The Student News Site of University of Arizona

The Daily Wildcat

82° Tucson, AZ

The Daily Wildcat

The Daily Wildcat


    The untimely demise of plain speaking

    Once upon a time, to paraphrase Bob Dylan, we spoke so fine. There was a time when everyone in the world used language to say exactly what they meant.

    That time has passed. A shocking number of people in our country have left the old rules of discourse behind. In their place, they’ve adopted bureaucratese – a mode of speaking which aims to prevent understanding.

    Government and business leaders use bureaucratese to keep people from figuring out exactly what it is that they’re doing. Liberal agitators use it because they dread the notion of offending anyone. And office workers use it because everyone else in the office does.

    The new way of speaking avoids clarity and directness, those odious allies of understanding. Instead, it seeks to confuse the listener into tacit agreement. What other reason can there be for making everything sound so harmlessly nice, so devoid of content?

    The plan to restructure the UA, President Robert Shelton wrote on Sept. 3, is “”reflective of our overall strategic priorities.”” Nothing prevented him from writing “”reflective of our overall strategy”” – and even the word “”overall”” is pretty unnecessary – except that politically correct urge to coat everything one says in a thick layer of bureaucratese.

    Saying that something is “”reflective”” of something else reveals another favorite bureaucratic tactic: putting everything in the passive tense. No “”strategic priority”” made the administration decide on a plan, because a “”strategic priority”” is not a thing with a mind of its own.

    One odd thing about bureaucratese is that those who indulge in it frequently go to the other extreme. They occasionally express what they really mean, in phrases so clipped, vague and content-free that they serve just as well as doublespeak to cover up what it is they really mean.

    Thus, speaking to UA faculty on Sept. 11, Provost Meredith Hay described the restructuring plan this way: “”Everything is on the table. There are no holy cows. . . . We’re going to have to be bold. And some of it is going to be painful.”” At first, this might seem like laudable candor. But what exactly is going to be painful? According to Hay, it was nothing more than a plan “”to consolidate, merge and restructure our programs across the entire campus.”” We are promised “”bold”” and “”painful”” action and rewarded with meaningless mush.

    Another curious quality of bureaucratese is its obsession with describing the purpose of something down to the smallest detail. To pick on Hay again, most people wouldn’t say “”to consolidate, merge and restructure”” something. To most people, “”consolidating,”” “”merging”” and “”restructuring”” are all different ways of saying the same thing.

    The bureaucratic mindset, however, at once recognizes that these things are all slightly different, or can be made to seem different. “”To consolidate”” can, of course, mean “”to merge,”” but it can also mean “”to strengthen.”” And to “”restructure”” can mean anything.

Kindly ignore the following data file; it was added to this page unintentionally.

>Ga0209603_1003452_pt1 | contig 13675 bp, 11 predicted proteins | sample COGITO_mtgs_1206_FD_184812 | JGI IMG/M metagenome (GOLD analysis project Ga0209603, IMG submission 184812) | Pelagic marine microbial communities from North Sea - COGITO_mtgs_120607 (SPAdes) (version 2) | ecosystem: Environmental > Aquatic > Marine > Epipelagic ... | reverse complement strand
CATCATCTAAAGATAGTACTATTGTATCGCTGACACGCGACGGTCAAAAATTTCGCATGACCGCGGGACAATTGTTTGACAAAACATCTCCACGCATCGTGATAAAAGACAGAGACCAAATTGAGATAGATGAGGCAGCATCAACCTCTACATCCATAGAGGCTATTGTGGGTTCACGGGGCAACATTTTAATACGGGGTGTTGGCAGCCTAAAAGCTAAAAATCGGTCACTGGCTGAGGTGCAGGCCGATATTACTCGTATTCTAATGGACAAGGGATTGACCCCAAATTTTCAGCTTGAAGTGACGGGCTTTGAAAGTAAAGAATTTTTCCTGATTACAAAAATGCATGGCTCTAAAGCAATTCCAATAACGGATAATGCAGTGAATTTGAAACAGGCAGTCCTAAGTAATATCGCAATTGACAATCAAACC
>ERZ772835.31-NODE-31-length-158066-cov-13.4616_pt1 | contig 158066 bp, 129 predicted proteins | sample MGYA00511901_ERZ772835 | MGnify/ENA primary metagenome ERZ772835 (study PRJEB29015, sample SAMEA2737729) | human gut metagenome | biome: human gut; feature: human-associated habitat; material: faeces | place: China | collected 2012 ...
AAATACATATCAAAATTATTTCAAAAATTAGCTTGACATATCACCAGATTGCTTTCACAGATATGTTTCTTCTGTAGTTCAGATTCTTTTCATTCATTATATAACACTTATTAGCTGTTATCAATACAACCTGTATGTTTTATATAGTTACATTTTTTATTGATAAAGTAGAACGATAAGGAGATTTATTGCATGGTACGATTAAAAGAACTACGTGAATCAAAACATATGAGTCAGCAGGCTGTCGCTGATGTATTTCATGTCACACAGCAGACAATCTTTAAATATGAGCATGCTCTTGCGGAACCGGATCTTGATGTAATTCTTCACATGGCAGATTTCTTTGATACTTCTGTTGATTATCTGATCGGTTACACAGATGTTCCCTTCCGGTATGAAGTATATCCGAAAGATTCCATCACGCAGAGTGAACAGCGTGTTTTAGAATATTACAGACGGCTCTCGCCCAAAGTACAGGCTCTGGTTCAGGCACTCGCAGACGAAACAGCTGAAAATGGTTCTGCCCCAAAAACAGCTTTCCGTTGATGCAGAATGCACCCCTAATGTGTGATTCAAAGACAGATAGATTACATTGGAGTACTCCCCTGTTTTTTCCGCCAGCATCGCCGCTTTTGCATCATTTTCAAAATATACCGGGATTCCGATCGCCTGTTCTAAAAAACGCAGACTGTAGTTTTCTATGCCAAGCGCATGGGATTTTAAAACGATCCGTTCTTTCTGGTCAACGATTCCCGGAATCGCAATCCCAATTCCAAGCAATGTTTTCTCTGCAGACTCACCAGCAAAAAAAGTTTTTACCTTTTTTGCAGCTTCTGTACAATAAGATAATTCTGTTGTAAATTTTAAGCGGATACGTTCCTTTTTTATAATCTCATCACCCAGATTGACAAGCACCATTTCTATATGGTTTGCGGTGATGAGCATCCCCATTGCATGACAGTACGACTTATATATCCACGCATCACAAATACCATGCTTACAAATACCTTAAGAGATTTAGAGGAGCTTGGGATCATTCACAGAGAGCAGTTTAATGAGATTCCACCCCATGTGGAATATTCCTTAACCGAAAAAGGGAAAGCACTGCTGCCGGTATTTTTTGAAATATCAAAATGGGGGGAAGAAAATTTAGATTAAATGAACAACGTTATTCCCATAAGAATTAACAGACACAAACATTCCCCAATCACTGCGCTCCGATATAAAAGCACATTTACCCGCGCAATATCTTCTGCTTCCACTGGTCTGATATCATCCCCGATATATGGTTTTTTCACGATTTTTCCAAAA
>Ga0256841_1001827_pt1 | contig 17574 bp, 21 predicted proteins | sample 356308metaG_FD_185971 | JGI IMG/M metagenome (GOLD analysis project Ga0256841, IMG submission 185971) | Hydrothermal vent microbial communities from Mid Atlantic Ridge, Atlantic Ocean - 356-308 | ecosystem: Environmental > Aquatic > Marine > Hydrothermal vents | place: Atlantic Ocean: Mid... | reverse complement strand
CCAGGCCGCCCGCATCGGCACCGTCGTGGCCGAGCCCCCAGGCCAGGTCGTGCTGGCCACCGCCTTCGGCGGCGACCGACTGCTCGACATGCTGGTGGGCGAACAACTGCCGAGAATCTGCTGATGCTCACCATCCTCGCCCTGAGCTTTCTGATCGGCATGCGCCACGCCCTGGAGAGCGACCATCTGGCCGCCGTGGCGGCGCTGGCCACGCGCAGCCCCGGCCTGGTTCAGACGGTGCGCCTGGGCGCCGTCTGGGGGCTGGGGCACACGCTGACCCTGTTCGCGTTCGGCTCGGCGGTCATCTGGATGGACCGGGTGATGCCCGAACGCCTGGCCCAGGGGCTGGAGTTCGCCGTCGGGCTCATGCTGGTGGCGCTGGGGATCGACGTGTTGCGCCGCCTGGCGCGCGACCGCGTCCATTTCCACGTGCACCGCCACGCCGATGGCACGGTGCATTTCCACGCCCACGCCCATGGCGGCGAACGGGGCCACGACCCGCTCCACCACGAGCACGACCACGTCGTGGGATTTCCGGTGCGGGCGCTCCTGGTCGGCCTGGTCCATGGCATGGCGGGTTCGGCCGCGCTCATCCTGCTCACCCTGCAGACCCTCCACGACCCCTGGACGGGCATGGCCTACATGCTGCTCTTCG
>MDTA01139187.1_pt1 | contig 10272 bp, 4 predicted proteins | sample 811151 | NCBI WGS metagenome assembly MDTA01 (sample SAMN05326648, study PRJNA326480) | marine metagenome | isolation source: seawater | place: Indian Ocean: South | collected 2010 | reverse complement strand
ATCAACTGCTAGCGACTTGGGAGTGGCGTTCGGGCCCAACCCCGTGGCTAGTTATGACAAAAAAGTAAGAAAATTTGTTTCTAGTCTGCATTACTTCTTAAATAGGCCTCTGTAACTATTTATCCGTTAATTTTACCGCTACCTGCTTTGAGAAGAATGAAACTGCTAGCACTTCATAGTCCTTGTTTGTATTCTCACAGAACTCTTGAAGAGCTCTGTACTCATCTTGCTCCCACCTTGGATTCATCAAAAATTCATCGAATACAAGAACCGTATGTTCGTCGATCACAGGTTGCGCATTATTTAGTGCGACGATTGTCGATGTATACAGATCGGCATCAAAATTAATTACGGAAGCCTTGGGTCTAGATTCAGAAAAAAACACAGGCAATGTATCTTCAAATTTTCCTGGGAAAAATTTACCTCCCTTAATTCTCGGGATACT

No institution in our lives has gone untouched by the disease of bureaucratese. As every office worker knows, the workplace is a pit of polite, passive-aggressive doublespeak. “”Let’s get on the same page here,”” says the beleaguered boss. “”We need to touch base,”” says the chipper secretary. “”Let’s see how the numbers look,”” says the stressed caretaker of the week’s important “”file.””

    It would be easy to dismiss bureaucratese as the product of sterile institutions – the workplace, the administrative office, the academic community. But the bureaucratic mindset is equally alive and rotten outside the workplace.

    “”We’re trying to raise awareness,”” say the student leaders of a thousand liberal advocacy groups, transforming a simple enough thing – telling people about something – into a kind of statistical goal. And what are we supposed to be aware of, anyway? Of “”other perspectives.””

    This obsession with turning something over and over to see all of its “”perspectives”” is simply another brand of bureaucratese. We are taught to see all sides of something, to “”unpack”” it, to purge it of “”assumptions”” and “”contradictions”” which riddle it like worms in an apple. Even a good thing which fails to be all things at once can be dismissed as “”problematic.””

    Ordinary actions, too, must be purged of their meaning and turned into buzzwords. Enforcing the rules becomes mere “”accountability.”” To do anything means to become “”empowered.”” Doing something helpful becomes “”reaching out,”” which then mysteriously turns into a noun: “”outreach.”” What we need, student leaders tell us, is more “”outreach,”” as if it were medicine.

    At the heart of every user of bureaucratese lies a deep fear of acting. In the office, one is always “”looking at”” doing something instead of doing it. Academics cringe at making any sort of “”value judgment”” of anything they study, since that would risk poisoning their work with “”assumptions.””

    It might be argued that we’re all better off learning to speak like this, that it’s better not to make dangerously clear and unambiguous statements, that bureaucratese makes the world a nicer and safer place to live for us all. But no one, not even the most professional bureaucrat, sincerely believes that. If you do, try talking like this to your mother and see how long it takes her to hang up.

    – Justyn Dillingham is the opinions editor of the Wildcat. He can be reached at

    More to Discover
    Activate Search